The influence of slowly and rapidly degradable concentrate protein on nitrogen balance, rumen fermentation pattern and blood parameters in dairy cattle.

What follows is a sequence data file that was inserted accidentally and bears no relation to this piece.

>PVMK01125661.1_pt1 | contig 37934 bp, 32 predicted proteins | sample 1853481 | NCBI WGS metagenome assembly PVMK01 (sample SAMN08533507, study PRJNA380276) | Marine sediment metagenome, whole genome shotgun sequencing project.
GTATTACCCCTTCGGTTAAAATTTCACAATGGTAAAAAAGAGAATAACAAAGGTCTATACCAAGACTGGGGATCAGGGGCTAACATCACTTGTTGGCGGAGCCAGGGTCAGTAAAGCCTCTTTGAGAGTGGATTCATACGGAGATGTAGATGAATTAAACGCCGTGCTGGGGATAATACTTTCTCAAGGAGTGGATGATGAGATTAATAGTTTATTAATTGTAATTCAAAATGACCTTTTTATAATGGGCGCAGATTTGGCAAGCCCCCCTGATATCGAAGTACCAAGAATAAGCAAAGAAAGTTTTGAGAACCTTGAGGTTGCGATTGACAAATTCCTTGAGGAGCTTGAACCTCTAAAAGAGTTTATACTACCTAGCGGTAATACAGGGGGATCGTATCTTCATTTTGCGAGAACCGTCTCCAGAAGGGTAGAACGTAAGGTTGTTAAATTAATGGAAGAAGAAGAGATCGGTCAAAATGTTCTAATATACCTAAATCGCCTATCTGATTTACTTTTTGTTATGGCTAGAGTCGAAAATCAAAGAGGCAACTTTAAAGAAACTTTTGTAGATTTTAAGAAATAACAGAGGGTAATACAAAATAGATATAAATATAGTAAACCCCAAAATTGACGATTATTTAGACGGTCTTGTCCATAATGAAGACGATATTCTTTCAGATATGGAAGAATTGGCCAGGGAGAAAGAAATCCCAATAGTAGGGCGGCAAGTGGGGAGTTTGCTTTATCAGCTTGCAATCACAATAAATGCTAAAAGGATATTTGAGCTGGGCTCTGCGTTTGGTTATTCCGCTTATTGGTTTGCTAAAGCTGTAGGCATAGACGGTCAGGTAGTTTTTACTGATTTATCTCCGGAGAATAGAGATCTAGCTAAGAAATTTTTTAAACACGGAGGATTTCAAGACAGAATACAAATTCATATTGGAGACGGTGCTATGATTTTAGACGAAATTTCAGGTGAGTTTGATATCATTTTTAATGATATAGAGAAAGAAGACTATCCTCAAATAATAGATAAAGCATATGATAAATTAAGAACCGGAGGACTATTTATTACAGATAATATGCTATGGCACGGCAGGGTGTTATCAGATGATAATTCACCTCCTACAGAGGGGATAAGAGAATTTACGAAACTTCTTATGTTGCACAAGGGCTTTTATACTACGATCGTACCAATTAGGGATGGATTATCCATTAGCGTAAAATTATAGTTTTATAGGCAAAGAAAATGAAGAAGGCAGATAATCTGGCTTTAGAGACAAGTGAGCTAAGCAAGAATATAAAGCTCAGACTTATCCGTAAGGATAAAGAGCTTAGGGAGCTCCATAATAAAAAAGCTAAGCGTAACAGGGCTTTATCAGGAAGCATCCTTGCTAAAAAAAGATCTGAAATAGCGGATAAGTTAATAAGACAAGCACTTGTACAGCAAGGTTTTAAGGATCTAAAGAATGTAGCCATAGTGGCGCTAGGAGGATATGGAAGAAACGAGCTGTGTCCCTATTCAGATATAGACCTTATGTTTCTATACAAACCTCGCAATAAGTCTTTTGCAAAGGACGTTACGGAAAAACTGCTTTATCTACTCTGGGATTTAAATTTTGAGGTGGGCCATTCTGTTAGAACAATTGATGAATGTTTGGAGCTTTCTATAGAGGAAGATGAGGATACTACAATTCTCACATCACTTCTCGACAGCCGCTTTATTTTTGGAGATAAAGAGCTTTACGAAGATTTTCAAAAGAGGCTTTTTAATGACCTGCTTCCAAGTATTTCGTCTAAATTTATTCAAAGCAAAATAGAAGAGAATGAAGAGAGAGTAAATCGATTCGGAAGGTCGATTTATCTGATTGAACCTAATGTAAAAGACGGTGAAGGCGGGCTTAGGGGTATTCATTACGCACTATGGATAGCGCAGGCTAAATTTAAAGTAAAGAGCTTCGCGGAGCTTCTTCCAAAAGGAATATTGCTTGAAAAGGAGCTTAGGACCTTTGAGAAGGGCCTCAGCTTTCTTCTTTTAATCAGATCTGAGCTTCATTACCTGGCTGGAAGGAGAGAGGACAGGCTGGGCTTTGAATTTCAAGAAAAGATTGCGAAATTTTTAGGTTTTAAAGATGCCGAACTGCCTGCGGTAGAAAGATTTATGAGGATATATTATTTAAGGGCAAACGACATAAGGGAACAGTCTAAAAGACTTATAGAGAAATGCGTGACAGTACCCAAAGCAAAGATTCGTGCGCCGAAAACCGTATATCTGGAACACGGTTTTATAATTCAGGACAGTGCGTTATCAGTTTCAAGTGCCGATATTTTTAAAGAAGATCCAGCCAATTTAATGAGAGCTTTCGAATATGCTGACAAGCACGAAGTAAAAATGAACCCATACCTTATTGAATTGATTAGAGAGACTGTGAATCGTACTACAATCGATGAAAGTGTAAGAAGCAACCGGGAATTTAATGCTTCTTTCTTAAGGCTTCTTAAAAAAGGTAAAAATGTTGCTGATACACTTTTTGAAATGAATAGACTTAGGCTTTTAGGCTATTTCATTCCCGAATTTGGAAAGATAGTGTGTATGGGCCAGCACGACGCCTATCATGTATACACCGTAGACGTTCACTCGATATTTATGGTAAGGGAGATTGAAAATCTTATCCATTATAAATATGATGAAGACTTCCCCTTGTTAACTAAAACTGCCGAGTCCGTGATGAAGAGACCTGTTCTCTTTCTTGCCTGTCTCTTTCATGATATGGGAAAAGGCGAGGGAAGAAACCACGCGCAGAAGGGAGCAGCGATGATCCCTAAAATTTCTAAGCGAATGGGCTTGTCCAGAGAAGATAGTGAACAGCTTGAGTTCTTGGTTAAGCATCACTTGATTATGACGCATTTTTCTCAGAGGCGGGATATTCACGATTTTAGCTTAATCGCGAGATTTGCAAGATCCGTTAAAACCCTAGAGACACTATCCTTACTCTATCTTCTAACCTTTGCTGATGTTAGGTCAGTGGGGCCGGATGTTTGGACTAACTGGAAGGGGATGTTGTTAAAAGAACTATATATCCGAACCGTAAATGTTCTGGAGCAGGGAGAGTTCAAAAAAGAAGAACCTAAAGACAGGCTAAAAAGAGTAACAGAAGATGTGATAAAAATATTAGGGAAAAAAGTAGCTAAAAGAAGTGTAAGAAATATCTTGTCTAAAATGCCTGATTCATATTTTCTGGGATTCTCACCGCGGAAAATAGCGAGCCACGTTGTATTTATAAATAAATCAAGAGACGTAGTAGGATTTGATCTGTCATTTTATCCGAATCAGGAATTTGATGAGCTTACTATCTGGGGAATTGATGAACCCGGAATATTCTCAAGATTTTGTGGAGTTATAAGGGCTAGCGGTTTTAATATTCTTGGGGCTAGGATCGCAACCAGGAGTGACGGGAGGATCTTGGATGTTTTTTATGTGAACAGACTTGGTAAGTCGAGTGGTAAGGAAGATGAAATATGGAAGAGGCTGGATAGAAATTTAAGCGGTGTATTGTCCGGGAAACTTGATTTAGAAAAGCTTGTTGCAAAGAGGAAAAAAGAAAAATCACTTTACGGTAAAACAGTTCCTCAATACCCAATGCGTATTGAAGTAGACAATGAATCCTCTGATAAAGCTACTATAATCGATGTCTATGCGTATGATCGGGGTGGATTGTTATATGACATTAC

AbstractIn a crossover trial, 4 cows were given concentrates containing rapidly and slowly degradable protein in combination with prewilted grass silage. Diets were given in 2 equal daily portions according to DCP and net energy requirements. The trial consisted of 3 main periods of 3 weeks each, with faeces, urine and milk collected and measured during the final week. On 1 day during this week samples of rumen fluid were taken and on 2 days blood samples were taken, directly before the morning feed and 1, 2, 3, 4 and 8 h later. N digestibity and N retention were the same on both rations. A concentrate with slowly-degradable protein resulted in a significantly higher rumen pH and acetate:propionate ratio. Ammonia concn. tended to be lower. Slowly-degradable concentrate protein led to a significantly higher concn. of urea and a lower concn. of insulin in blood. The concn. of several of the essential amino acids, and of the glucogenic amino acids and glycine was significantly lower. There were no significant effects of type of protein on milk yield or milk composition, but there was a tendency for these parameters to increase with ration containing slowly-degradable protein. Results suggest the ration containing slowly-degradable concentrate protein produced a more even rumen fermentation, which promoted a higher acetate:propionate ration in the rumen. On this ration there was a tendency for more gluconeogenesis from amino acids to occur. (Abstract retrieved from CAB Abstracts by CABI’s permission)